Garden Rockery Stones for Your Rockery Garden
The rockery gardener is faced with a wide choice of stones, but they all fall into two basic types: sandstones and limestones.
Sandstones and Slates
Sandstones were formed over millions of years as successive deposits of silt hardened to form layers, or strata, of stone. When cut, sandstone splits vertically, along ’vents’, a process which can also occur naturally as a result of upward pressure; and horizontally, along the lines of the strata. See figure 1. They are thus easily cut into block shapes of various sizes.
These blocks may be used for makingas they can be laid, layer after layer, like the dry stone walls surrounding farms in some stony areas.
Slates are sandstones which developed on the earth’s surface but were eventually buried many thousands of feet below it, forming under the terrific pressures, very thin wafer-like structures.
When placed on their edges slates are very brittle but if laid horizontally they create exceptionally strong structures.
Sandstones and slates can be found in:
- Millstone Grit
- Cornish Slate
- Welsh Slate
Limestones may be formed in a similar way to sandstones but more usually they derive from the crushed bodies of vast numbers of crustacean insects and vertebrate animals which, under pressure for millions of years, form into irregular layers of stone.
With careful selection these asymmetrical stones can be made to fit together like a jigsaw puzzle, or used to create a series of layers at different levels, with scattered pockets ofbetween. They are excellent for use in screes either singly or in twos or threes.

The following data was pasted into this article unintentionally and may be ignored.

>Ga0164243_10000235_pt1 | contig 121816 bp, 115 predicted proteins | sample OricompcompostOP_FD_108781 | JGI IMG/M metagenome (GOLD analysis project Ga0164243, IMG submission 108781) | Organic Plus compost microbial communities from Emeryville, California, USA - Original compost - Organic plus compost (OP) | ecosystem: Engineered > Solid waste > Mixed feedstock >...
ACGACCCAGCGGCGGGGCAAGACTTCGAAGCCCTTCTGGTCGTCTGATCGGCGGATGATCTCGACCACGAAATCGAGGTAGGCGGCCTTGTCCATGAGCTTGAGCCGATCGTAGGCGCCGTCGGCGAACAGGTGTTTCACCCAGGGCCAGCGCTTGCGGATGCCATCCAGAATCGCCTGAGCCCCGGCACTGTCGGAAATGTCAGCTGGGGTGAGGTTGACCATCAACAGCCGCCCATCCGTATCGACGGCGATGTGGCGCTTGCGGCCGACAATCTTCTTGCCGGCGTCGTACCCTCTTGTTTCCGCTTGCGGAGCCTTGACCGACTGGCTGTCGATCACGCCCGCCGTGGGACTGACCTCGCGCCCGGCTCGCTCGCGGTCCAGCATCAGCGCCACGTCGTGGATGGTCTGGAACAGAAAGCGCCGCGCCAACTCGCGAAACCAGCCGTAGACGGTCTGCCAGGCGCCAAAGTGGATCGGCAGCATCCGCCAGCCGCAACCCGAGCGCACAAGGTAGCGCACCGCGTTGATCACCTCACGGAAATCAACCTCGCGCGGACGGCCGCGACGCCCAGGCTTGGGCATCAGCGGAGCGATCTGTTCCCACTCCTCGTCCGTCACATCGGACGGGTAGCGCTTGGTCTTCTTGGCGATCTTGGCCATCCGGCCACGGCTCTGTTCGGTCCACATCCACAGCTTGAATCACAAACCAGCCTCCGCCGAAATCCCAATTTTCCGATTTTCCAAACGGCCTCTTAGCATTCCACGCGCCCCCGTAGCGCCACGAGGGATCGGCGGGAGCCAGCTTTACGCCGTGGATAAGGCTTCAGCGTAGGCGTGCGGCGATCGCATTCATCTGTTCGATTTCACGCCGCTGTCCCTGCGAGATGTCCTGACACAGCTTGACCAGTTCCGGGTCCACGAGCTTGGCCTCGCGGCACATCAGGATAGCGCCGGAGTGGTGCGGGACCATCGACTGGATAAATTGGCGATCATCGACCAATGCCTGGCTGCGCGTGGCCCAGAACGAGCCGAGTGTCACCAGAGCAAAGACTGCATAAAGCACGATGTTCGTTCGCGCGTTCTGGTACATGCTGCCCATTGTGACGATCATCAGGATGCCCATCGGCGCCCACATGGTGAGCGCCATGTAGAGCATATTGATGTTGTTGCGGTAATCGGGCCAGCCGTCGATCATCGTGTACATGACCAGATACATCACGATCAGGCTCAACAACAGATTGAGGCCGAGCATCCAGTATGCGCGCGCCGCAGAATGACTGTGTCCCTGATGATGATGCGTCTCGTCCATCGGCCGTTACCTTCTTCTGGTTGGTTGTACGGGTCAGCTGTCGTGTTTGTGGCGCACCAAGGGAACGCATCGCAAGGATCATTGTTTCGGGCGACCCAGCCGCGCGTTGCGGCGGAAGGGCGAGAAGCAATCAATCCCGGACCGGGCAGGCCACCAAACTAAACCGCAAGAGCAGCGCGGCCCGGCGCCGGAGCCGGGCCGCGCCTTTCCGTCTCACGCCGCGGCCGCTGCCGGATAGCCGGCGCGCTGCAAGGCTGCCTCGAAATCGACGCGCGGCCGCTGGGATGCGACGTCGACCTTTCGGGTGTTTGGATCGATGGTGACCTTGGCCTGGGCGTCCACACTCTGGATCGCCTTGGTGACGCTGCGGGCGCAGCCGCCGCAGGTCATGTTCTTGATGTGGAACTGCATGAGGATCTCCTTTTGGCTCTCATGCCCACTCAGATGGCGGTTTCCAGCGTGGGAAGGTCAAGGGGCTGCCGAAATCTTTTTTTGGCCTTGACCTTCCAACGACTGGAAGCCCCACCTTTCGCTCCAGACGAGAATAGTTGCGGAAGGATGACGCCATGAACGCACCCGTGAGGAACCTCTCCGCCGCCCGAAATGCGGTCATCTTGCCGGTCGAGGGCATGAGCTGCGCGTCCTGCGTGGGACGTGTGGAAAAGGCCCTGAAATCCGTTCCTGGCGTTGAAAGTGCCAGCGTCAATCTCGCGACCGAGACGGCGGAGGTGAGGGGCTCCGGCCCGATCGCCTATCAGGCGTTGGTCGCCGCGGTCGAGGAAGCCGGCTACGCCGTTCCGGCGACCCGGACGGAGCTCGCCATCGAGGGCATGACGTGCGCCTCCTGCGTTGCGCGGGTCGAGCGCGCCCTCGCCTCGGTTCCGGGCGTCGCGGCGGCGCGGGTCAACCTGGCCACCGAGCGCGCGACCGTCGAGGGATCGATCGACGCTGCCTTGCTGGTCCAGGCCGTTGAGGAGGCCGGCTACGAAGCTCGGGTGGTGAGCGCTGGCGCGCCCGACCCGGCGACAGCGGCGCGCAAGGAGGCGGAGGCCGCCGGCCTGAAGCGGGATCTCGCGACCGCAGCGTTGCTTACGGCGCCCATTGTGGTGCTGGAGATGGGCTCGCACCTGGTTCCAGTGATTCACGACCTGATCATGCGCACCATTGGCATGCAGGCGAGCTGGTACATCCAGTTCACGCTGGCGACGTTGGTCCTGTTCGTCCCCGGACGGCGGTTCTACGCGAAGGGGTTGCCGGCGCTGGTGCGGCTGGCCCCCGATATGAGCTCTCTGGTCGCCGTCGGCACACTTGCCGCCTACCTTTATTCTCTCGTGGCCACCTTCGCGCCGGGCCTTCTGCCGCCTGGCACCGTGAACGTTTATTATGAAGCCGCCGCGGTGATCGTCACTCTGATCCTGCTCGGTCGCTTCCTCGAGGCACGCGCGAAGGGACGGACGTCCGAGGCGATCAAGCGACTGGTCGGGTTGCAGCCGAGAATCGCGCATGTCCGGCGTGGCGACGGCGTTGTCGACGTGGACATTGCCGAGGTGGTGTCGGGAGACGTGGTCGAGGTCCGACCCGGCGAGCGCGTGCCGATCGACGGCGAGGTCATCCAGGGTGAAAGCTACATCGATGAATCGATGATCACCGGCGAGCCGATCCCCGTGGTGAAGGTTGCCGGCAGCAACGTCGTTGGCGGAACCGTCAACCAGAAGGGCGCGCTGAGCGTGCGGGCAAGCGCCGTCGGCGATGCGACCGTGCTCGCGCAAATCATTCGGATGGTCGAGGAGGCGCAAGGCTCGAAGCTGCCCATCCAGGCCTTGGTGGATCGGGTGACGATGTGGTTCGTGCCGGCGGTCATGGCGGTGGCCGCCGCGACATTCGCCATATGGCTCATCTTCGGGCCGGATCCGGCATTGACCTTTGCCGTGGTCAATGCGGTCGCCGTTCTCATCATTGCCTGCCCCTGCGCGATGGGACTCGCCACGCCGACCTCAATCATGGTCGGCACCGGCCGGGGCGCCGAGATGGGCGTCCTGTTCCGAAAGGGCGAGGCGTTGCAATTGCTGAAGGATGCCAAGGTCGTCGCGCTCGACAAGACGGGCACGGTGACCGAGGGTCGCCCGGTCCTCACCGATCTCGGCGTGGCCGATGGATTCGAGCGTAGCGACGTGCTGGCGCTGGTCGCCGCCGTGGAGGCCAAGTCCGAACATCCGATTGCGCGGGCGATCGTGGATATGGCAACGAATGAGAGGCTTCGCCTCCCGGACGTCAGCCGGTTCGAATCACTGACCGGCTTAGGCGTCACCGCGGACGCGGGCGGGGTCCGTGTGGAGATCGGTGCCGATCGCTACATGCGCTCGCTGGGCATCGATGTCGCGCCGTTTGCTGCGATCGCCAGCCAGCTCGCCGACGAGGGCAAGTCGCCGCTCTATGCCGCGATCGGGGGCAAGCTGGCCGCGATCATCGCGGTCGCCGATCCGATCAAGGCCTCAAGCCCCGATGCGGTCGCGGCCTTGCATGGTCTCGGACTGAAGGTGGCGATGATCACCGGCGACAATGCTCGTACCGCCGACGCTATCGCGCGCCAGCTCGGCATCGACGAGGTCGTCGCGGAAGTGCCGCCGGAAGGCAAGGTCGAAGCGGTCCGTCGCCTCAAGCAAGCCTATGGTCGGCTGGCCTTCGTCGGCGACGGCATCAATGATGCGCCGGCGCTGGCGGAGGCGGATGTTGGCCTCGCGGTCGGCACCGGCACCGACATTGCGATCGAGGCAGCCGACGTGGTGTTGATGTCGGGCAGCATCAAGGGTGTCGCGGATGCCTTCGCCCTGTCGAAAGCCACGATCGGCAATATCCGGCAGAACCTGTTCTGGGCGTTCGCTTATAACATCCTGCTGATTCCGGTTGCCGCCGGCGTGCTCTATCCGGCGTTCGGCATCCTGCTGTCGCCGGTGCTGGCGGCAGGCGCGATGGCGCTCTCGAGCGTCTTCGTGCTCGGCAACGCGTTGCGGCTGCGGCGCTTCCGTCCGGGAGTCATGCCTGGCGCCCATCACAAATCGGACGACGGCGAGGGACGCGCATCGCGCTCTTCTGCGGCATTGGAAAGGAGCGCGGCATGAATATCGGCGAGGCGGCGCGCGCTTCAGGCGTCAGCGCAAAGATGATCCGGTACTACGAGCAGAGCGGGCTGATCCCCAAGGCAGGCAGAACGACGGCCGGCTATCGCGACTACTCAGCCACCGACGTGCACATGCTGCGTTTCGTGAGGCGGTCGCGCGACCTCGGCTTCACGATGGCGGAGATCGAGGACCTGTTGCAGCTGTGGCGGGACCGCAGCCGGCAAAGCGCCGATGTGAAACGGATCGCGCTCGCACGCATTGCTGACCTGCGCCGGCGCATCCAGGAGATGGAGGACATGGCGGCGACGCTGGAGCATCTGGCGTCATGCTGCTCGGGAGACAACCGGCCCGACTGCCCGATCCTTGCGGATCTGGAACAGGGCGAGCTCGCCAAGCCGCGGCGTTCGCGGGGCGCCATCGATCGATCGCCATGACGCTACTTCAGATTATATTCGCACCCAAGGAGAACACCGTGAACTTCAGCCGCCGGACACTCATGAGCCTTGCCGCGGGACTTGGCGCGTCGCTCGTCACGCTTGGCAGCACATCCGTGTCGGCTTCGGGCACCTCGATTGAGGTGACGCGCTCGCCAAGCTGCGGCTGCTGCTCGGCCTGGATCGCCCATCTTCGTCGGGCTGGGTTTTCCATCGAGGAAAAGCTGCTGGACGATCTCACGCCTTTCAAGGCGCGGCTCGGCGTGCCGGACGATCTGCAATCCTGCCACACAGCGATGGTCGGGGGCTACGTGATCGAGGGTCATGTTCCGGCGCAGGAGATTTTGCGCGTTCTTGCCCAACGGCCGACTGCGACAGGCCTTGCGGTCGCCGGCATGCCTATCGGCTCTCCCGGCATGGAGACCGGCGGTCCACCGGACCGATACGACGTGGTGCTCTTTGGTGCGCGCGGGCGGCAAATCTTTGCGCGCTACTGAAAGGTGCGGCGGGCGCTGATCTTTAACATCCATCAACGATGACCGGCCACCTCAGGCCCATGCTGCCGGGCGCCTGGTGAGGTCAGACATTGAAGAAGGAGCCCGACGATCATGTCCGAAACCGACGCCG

Limestones are quarried in the following parts of the UK:
A form of limestone called tufa stone deserves a mention here. It is a light porous stone, ideal for limited spaces as it enables you to grow many small plants, both in the stones and the soil beneath them.
The surface is quite soft and can be punctured with holes, cut out with a hammer and chisel or a drill. The holes, which should not be too wide, are ideal for supporting the young seedlings or rooted cuttings of any alpines requiring good. A plug of mortar (five parts of sand to one part of cement) pressed on two-thirds of the soil surface in the holes after planting, will ensure that the plants and the soil will stay put and be less likely to dry out.
You can use an old-fashioned potato peeler for sliding the seedling into the hole and a ball-point pen for ramming the soil in after it. A potato peeler is also useful for weeding in the tufa blocks.
Do not use any stone formed volcanically in the United Kingdom, that is marble or Aberdeen granite, as these have the wrong character for a rock garden or for wall building.